Why Change is Hard in Website Design - Oyova
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#5 Why Change Is Hard In Website Design

#5 Resisting c\hange with website design

As the owner of a digital agency, redesigning our website is probably the biggest pain in the ass for me. It has to be done and it has to be done frequently. In fact, I like it redesigned once a year. I know. It’s too often.

Before I jump into the challenge with this website, I want to share a little of the back story.

2012-14. We had a parallax website. It was okay, but it was the epitome of too many compromises. I hated it from day one. I wasn’t honest with our executive staff, and I felt that I could let it slide and live with it. Although we got compliments on it, I wasn’t thrilled with it and felt we could do better.

revital agency homepage 2012 change is hard in website design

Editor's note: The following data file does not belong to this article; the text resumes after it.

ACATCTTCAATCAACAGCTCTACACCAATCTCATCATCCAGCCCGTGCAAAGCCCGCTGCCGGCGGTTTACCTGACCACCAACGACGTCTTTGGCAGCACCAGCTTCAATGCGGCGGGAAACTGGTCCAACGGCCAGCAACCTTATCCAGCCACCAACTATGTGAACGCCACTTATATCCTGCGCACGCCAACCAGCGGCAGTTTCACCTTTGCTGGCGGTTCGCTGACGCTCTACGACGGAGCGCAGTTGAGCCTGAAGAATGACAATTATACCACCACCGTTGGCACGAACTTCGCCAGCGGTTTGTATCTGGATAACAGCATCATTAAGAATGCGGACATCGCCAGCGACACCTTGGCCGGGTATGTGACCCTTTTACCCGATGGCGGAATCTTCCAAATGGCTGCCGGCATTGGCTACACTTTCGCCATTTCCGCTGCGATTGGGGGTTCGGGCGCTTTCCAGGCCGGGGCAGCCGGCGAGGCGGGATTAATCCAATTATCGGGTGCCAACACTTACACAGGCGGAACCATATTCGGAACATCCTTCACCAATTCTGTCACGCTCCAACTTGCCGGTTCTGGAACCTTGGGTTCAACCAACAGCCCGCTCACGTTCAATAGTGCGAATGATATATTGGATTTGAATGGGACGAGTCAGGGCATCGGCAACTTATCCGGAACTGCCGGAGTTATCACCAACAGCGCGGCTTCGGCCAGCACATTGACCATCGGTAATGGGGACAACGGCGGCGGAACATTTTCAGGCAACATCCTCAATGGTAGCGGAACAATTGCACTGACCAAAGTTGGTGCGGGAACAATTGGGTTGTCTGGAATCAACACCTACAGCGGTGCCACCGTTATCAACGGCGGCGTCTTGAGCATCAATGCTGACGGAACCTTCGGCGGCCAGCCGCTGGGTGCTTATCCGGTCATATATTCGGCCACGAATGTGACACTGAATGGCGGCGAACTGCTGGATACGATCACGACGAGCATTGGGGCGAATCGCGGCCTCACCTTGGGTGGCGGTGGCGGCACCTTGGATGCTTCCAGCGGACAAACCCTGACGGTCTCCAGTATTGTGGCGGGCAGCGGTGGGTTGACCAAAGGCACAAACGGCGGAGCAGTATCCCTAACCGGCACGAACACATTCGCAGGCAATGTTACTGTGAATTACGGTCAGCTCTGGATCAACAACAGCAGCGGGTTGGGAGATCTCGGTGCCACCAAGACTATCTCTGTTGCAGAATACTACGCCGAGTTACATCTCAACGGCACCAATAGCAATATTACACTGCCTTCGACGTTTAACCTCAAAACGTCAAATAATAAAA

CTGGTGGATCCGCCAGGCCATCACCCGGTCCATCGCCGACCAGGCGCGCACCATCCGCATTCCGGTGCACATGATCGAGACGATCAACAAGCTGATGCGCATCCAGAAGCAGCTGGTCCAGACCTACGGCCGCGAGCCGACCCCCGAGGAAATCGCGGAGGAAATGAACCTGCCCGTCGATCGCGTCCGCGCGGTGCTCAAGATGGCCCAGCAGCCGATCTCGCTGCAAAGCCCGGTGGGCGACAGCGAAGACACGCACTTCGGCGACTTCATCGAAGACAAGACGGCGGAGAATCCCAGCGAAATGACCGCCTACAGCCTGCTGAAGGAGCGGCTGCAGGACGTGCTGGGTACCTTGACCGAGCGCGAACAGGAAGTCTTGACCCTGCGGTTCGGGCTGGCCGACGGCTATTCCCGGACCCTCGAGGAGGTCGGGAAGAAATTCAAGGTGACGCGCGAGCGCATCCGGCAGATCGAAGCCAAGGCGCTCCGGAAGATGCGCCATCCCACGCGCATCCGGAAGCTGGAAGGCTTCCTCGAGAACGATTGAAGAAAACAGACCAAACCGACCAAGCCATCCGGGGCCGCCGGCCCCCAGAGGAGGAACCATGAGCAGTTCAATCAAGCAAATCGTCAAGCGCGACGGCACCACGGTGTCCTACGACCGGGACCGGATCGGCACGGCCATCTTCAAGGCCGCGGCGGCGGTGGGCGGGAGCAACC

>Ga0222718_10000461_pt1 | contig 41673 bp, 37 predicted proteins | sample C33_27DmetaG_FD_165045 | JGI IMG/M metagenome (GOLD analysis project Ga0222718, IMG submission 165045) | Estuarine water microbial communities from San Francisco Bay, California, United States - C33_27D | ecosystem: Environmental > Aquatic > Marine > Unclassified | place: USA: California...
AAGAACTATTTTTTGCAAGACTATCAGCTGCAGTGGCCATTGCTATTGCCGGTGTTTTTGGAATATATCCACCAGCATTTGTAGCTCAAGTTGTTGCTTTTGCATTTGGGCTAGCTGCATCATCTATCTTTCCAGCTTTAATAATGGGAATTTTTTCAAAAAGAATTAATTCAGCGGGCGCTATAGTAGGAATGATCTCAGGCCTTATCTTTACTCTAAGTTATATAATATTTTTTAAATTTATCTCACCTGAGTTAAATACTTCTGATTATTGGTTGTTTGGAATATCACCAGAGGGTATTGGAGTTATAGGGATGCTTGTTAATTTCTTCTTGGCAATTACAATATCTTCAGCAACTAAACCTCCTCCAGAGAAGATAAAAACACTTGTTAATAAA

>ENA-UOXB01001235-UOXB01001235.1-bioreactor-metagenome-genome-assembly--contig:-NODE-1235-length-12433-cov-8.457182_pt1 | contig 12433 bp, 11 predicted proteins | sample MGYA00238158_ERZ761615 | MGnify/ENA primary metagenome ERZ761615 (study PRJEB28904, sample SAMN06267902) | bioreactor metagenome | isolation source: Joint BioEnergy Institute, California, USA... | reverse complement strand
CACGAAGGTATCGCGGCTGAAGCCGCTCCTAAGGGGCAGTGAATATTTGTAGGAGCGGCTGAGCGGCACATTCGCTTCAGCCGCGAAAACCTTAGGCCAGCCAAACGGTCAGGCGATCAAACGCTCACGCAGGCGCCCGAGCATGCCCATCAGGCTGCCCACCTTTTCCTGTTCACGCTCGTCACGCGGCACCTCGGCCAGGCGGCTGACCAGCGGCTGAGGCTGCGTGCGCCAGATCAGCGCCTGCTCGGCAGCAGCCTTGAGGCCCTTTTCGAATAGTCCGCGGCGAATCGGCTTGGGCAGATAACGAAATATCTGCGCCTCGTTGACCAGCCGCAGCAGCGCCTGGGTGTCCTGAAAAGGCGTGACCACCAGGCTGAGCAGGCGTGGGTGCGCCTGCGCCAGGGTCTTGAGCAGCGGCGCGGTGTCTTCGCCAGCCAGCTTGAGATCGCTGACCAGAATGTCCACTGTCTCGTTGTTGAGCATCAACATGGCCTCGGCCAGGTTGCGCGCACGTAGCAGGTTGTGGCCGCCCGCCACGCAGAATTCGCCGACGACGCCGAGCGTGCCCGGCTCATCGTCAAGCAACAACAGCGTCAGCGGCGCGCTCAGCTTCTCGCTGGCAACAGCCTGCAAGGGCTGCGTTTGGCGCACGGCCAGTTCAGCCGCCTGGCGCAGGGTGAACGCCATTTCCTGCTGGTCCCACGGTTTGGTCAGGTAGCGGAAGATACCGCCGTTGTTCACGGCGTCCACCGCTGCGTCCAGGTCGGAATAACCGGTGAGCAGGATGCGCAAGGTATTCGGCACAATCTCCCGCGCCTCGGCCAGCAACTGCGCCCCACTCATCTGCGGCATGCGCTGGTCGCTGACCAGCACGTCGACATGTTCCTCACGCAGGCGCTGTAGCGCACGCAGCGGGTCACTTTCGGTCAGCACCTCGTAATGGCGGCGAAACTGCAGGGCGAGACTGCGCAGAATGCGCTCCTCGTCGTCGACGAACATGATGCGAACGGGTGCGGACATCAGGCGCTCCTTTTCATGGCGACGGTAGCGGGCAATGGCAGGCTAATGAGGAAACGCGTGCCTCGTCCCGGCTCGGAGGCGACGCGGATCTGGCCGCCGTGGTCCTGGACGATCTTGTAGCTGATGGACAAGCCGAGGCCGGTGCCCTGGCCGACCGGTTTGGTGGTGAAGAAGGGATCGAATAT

2014-15. We tried an experiment. Due to all the rage with website templates, we thought we could use one for our own site. Let’s be honest, there are some really badass website templates out there. But, just like with anything that’s templated, it’s hell to customize. But we customized it. Again, it was decent. But it was so slow due to all the junk code that templates have (bloated with unnecessary code), it was worthless.

revital agency homepage change hard in website design

Let’s Completely Overhaul Our Website

So in mid-2015, I decided it was time for a new site. Our SEO rankings were plummeting. And I mean plummeting. Google wasn’t even crawling 50% of our pages. Our blog post structure was outdated. And our site wasn’t the most user-friendly. And did I mention it was slow? I hate slow sites.

The plan was simple. We were going to change our value proposition, add a pricing page, and offer a simple website that explained who we are, why we do what we do, and how we do it. And I wanted this done in 60 days. Yes, I was that bad client no one wanted to deal with. The client that wants it now without planning everything through or looking at the available resources, my time included.

So we started like any other site. We put together a project plan. From the start, it was clear this wasn’t going to happen within 60 days. But I was optimistic, well, overly optimistic. The site took 6 months…and it’s still not done.